The Power of Atmospheric Rivers: Rivers in the Sky

It seems that over the past decade, the phenomenon of Atmospheric rivers have become a consistent recurring storm in the winter months. But what are they, why are they happening more often and how does it impact the Lake Tahoe area? These were questions we had - so we thought we might as well find the answer to these questions and share what we learned - we can't be the only ones scratching our heads about where these storms suddenly came from. 

What is an Atmospheric River?

Atmospheric rivers, often called "rivers in the sky," are huge channels of moisture-laden air that travel through Earth's atmosphere. Atmospheric rivers usually form over tropical regions. Warm temperatures there cause ocean water to evaporate and rise into the atmosphere. Strong winds help to carry the water vapor through the atmosphere. One of the most well-known types of atmospheric rivers for the Tahoe Basin is the "Pineapple Express" - tropical air coming from the Hawaiian islands over to the West Coast.  

Atmospheric rivers seem to have appeared out of nowhere and now are a typical storm we see every winter - so why did we never hear about them before about 10 years ago?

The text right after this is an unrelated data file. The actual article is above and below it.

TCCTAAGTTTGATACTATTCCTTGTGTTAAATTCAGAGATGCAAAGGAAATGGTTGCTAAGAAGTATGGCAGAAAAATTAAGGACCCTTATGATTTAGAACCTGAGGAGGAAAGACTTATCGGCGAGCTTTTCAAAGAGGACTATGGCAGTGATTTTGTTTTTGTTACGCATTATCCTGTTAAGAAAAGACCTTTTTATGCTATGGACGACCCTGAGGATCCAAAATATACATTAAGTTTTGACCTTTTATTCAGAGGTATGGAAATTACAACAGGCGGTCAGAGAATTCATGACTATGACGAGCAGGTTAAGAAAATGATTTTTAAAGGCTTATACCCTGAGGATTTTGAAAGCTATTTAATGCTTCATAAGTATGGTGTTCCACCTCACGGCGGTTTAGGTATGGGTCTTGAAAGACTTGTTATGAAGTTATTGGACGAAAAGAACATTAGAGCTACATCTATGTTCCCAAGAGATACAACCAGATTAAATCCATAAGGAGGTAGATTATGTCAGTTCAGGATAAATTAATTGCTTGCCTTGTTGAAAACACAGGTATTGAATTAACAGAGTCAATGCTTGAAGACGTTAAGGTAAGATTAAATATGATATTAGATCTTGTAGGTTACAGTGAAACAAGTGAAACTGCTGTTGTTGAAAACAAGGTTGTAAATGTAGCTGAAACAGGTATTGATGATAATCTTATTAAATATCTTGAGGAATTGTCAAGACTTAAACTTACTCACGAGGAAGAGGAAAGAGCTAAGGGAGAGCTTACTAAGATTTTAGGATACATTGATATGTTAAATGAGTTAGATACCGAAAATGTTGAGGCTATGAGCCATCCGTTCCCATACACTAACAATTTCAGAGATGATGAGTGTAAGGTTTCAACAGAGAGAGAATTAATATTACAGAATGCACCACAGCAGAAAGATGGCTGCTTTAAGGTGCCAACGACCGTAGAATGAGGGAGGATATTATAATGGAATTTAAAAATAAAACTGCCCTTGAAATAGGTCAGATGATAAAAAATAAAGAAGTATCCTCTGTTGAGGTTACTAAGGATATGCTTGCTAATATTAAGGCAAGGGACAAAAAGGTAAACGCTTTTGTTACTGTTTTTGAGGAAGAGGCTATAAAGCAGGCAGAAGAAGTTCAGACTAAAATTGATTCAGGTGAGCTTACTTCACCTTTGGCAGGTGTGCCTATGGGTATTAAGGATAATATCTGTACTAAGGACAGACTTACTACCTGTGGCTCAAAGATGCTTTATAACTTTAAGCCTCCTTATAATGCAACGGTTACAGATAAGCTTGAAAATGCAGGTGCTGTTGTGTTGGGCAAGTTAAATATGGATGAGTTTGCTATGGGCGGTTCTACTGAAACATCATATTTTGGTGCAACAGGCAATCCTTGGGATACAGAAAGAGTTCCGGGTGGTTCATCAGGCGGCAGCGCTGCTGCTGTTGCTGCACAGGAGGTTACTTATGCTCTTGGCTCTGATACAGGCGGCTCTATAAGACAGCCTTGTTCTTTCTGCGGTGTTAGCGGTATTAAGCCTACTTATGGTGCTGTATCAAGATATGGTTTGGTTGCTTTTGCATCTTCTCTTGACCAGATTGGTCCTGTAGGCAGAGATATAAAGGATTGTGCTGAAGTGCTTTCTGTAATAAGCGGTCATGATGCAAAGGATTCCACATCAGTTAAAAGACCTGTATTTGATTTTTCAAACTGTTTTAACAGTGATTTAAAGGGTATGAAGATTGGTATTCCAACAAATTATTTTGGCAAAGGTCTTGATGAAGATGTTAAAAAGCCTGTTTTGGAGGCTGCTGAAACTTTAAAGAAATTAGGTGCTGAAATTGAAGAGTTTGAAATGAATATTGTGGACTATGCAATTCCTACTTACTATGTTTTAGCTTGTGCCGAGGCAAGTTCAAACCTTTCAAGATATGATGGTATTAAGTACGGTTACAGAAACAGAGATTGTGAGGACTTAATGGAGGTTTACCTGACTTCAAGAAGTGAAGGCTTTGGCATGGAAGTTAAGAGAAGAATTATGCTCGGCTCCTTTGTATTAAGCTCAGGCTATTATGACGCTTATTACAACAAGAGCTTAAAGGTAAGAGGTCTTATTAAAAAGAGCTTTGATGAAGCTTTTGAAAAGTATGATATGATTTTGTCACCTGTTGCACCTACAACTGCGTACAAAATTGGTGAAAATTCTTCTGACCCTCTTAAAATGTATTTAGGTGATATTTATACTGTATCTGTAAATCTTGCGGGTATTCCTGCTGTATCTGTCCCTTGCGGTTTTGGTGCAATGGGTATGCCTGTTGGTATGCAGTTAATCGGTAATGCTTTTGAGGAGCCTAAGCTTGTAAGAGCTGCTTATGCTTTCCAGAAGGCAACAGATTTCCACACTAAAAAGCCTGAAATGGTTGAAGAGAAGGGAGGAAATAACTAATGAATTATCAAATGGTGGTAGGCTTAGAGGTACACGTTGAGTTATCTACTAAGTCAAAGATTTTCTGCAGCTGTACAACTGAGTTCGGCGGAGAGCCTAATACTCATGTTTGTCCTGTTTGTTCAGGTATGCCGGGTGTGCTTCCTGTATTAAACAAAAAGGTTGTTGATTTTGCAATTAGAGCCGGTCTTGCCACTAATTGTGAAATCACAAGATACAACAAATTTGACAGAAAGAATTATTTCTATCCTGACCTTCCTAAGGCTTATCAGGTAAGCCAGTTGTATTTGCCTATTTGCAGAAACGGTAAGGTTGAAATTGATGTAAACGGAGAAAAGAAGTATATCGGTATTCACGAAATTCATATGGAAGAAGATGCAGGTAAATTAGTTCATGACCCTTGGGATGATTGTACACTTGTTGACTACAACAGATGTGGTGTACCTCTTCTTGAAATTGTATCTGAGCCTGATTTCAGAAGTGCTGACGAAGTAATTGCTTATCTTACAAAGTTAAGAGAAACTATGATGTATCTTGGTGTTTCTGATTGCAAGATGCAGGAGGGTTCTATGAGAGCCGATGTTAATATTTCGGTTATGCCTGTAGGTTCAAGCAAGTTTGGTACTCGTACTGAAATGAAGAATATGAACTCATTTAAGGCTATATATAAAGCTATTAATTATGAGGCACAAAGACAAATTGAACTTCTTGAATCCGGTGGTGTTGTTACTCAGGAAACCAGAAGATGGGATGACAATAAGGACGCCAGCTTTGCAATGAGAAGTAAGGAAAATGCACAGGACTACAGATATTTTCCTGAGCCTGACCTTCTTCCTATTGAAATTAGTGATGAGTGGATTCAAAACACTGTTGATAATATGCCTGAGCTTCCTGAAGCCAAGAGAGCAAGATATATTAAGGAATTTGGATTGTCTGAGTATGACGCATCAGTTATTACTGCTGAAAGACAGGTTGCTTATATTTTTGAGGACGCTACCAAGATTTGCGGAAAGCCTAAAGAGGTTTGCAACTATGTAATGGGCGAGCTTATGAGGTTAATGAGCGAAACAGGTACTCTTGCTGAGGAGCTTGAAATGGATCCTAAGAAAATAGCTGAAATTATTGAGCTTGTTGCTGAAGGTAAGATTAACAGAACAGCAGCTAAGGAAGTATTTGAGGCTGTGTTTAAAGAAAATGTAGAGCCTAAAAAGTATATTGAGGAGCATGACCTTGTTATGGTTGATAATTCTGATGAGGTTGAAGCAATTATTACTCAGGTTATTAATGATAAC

Research conducted by US Geological Survey (USGS) scientists and their partners has revealed an intriguing pattern over the past seven decades. This pattern suggests that there has been an increase in the transport of water vapor onto the West Coast of the United States, closely associated with ocean surface warming. While atmospheric rivers themselves aren't predicted to become more frequent, the precipitation they bring will become more volatile. This means that instead of a consistent distribution of rainfall, we can expect more concentrated and intense atmospheric river events. 

The Upcoming Storm

An Atmospheric River is headed towards the west coast and expected to land this weekend and last through early next week. Characterized by strong and gusty winds, this storm is expected to bring both mountain snow and valley rain showers. In higher elevations, heavy snowfall is anticipated, potentially leading to travel disruptions and road closures. Snowfall rates may reach 1-2 inches per hour above 7000 feet, with accumulations of 12-18 inches or more in certain areas.

As always, make sure you're well-prepared to weather the storm's conditions. Here's to hoping this atmospheric river delivers the anticipated snow to bolster our snowpack for the season.

Courtney Roth
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